Thursday, June 23, 2011

I say I hate superlatives, but...

Tonight I had the best poetry experience I've ever had. No question. I attended a reading by Cave Canem poets (co-hosted by City of Asylum), with special guest--ahem--Amiri Baraka. At the beginning of the event, one of the emcees said, "We've had some difficulties with our program. Mr. Baraka's plane has been delayed. It arrived at 7:13." Come on, I thought. This is Pittsburgh. He'll get here around 8:00.

Before what I was sure would be the timely arrival of Baraka, three other poets read. Leading off was Natasha Trethewey, about whom I knew absolutely nothing. Her presenter said Trethewey's work "revisits the 'tragic mulatto' concept" through ekphrastic poetry. I was somewhat afraid of where this might go, but Trethewey made me want to go back to my manuscript and fix everything. In some of her poems, she describes seemingly innocuous paintings from the 18th century and then proceeds to reach into the paintings and remove previously unseen beauty and horror to show us. Quickly, I became fearful that she would hand the soon-to-be-on-time Baraka his mad-as-hell behind.

Next came Cornelius Eady, someone I knew a bit more about. His presenter mentioned that Eady would be reading poems about his dead father. Oh dear, I thought. He proceeded to read poems that told concise, unlikely stories about his relationship with his father. He brought the sorry SOB into the tent for all of us to meet. He took words I usually hate to hear--bone, rib, etc.--and made them matter to me. Where supposedly effective readers would've clanged on like a runaway train, the guy whispered. Again: Would the diminutive spark plug Baraka be trod upon?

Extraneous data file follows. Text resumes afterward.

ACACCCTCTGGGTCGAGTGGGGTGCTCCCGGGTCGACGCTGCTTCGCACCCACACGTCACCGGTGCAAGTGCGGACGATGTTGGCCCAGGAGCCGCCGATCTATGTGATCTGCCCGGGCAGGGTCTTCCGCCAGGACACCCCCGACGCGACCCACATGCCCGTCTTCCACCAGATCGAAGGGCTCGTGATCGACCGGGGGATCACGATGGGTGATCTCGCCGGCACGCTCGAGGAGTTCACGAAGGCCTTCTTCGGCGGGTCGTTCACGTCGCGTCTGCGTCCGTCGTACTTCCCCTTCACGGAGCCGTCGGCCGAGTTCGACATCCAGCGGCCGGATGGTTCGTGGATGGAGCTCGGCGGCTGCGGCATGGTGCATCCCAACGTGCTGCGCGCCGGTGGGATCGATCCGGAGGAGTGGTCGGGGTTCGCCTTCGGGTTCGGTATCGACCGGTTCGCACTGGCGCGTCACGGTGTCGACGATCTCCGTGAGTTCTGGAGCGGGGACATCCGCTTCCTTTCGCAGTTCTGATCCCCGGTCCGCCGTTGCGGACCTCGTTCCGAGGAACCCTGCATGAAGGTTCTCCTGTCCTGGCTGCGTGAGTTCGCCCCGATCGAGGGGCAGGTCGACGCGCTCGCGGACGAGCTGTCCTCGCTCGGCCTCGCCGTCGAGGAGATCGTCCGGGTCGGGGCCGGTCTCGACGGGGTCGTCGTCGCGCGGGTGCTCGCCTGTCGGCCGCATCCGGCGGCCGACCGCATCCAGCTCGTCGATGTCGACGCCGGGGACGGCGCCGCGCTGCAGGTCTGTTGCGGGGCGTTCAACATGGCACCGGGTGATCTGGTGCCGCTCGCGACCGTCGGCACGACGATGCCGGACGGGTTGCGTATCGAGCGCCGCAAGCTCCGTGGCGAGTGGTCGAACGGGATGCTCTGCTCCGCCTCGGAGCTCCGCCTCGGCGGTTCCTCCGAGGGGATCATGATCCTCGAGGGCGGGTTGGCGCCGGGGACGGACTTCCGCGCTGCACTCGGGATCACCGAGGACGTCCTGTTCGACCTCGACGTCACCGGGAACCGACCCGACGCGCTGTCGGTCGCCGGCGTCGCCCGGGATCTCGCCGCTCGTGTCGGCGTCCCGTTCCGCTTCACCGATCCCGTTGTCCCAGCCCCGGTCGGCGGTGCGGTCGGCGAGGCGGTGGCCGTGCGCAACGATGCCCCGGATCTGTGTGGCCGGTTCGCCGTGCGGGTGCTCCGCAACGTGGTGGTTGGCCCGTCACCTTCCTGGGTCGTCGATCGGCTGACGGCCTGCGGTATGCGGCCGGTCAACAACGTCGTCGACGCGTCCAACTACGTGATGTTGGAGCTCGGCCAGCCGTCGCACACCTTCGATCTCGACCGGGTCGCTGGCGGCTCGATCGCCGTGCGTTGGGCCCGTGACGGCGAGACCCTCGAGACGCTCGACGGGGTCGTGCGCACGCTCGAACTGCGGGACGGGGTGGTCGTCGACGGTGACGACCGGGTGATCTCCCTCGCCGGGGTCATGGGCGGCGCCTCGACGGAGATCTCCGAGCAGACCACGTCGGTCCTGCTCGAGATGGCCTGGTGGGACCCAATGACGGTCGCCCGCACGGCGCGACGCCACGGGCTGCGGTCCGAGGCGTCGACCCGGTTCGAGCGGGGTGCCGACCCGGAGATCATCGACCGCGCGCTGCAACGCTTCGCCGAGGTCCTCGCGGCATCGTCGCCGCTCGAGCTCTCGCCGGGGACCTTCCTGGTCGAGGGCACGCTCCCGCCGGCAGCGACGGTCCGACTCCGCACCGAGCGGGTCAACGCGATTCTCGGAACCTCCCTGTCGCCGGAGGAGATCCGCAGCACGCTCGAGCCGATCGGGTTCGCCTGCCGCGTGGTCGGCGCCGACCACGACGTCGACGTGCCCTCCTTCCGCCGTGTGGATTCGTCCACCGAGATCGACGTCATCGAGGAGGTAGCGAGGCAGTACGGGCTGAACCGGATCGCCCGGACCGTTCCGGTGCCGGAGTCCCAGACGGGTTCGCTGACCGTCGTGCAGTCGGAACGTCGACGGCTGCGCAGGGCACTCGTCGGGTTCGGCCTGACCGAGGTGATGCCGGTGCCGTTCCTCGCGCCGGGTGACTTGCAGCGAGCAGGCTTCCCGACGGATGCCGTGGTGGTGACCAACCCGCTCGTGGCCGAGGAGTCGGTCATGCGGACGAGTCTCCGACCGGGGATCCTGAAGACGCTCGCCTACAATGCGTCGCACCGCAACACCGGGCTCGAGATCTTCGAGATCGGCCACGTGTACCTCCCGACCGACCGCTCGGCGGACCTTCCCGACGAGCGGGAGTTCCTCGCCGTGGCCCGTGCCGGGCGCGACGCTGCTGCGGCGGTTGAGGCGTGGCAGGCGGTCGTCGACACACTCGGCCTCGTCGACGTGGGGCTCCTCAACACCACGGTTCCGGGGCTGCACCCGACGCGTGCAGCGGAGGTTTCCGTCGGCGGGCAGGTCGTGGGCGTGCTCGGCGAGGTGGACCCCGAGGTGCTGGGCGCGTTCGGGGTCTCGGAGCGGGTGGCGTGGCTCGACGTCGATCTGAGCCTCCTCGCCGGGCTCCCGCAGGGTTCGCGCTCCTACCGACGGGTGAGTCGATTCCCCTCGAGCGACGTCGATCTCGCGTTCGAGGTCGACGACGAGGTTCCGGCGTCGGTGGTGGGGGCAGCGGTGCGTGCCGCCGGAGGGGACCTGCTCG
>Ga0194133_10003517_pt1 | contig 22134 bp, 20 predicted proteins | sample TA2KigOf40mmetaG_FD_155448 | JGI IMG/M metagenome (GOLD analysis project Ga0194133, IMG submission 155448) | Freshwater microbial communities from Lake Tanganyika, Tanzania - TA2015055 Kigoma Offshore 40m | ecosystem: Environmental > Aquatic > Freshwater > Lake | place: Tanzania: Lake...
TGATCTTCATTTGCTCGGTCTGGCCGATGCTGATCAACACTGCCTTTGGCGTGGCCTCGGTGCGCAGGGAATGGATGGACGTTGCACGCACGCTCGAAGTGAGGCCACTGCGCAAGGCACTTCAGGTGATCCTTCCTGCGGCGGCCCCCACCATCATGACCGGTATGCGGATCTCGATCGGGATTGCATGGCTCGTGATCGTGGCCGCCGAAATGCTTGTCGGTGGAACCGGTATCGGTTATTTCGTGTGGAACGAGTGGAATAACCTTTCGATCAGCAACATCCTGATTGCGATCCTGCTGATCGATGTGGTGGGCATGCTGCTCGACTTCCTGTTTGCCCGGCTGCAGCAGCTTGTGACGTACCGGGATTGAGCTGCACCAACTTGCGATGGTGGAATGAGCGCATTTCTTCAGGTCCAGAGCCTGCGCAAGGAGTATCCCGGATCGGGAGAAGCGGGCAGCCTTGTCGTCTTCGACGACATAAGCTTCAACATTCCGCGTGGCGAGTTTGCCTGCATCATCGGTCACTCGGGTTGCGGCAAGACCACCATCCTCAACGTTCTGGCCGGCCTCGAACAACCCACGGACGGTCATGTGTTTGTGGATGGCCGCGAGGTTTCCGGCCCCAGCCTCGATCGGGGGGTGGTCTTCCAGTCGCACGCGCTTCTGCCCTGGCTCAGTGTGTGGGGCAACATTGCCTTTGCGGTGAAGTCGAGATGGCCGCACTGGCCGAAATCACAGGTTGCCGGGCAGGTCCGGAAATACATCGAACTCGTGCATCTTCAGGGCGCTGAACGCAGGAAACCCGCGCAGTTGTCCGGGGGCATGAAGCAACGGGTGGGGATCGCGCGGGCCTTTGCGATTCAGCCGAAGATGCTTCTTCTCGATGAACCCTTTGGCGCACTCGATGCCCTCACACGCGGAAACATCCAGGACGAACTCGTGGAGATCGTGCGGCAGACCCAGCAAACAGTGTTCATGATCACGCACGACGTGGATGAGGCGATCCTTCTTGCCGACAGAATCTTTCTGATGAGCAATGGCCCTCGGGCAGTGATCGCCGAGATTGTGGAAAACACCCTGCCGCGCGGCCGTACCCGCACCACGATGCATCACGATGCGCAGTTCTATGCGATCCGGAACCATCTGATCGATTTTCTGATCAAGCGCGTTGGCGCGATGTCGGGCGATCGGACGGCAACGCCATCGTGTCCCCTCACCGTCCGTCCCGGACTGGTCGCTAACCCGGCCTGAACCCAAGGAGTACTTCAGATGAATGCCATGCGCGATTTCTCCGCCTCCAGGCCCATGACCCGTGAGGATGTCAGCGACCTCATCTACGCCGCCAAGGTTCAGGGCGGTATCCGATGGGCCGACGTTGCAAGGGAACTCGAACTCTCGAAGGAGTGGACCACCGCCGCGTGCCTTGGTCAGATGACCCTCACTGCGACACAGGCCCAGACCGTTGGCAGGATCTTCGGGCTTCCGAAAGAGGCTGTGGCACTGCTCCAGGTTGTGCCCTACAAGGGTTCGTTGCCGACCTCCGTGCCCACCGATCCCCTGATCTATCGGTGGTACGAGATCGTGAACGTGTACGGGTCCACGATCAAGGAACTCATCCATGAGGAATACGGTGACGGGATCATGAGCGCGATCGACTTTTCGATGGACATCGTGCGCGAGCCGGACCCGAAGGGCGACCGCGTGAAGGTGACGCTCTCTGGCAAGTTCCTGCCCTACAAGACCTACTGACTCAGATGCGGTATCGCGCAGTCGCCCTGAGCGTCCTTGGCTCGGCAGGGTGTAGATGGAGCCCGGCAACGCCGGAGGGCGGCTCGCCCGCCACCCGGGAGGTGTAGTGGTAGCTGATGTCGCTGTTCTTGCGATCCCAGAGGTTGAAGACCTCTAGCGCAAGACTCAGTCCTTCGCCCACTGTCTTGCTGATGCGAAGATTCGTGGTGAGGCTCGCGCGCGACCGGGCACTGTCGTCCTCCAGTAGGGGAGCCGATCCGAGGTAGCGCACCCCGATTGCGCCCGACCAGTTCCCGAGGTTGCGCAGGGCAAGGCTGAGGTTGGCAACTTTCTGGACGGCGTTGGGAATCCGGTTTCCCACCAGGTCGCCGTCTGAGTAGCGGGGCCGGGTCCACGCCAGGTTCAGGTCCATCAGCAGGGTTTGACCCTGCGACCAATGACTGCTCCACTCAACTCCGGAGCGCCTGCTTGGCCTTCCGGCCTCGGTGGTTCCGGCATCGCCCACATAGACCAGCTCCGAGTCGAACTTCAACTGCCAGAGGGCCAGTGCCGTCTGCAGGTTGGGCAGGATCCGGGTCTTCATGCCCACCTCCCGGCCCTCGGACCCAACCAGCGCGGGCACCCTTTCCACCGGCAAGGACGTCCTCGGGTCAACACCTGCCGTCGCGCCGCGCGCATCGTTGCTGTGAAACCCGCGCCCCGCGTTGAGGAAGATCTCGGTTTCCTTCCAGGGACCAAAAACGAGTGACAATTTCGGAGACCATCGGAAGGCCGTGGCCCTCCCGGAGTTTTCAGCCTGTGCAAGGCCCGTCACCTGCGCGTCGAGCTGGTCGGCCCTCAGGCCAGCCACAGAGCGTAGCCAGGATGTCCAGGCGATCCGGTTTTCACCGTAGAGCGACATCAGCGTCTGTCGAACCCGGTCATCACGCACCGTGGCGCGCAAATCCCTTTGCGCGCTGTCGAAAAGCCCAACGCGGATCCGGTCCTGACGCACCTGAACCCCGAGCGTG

Third came Toi Derricotte, on whom I've had a major poet crush ever since I bought her ingenious, painful book Captivity. One reason I wanted to move to Pittsburgh was to breathe the same air Derricotte breathes. Like the two poets before her, Derricotte uses unadorned language to explore pain, but her poems have a redemptive quality. It was as if the audience emerged stronger after listening to her. By now, Baraka might have been wishing the plane hadn't left the tarmac in Newark.

Finally, it was the sure-to-be-plane-cranky 76-year-old's turn. I have heard stories about Baraka (from at least one person who knew him), and he has been known as the barometer of African-American literature for decades. He is a pest. He has blasted highly respected works (such as "Raisin in the Sun") for being too soft. So how did he start his segment? By telling a joke about the Tea Party movement. He actually told a lot of jokes; he seemed to be--gasp--having fun throughout, while singing jazz snippets into poems, berating our political system, etc. Ultimately, following the lead of those who preceded him, he handed us our asses.

Anyhow, I'm so grateful to be in a city that can host an event like this. I kind of feel like I just attended one of those conferences where everyone gives out great ideas, but then you have to go back to work, and your turd boss makes you keep everything the way it was. Luckily, poets are their own bosses.

--DMS

1 comment:

  1. Wish I could've been there! Sounds like a truly memorable evening.

    ReplyDelete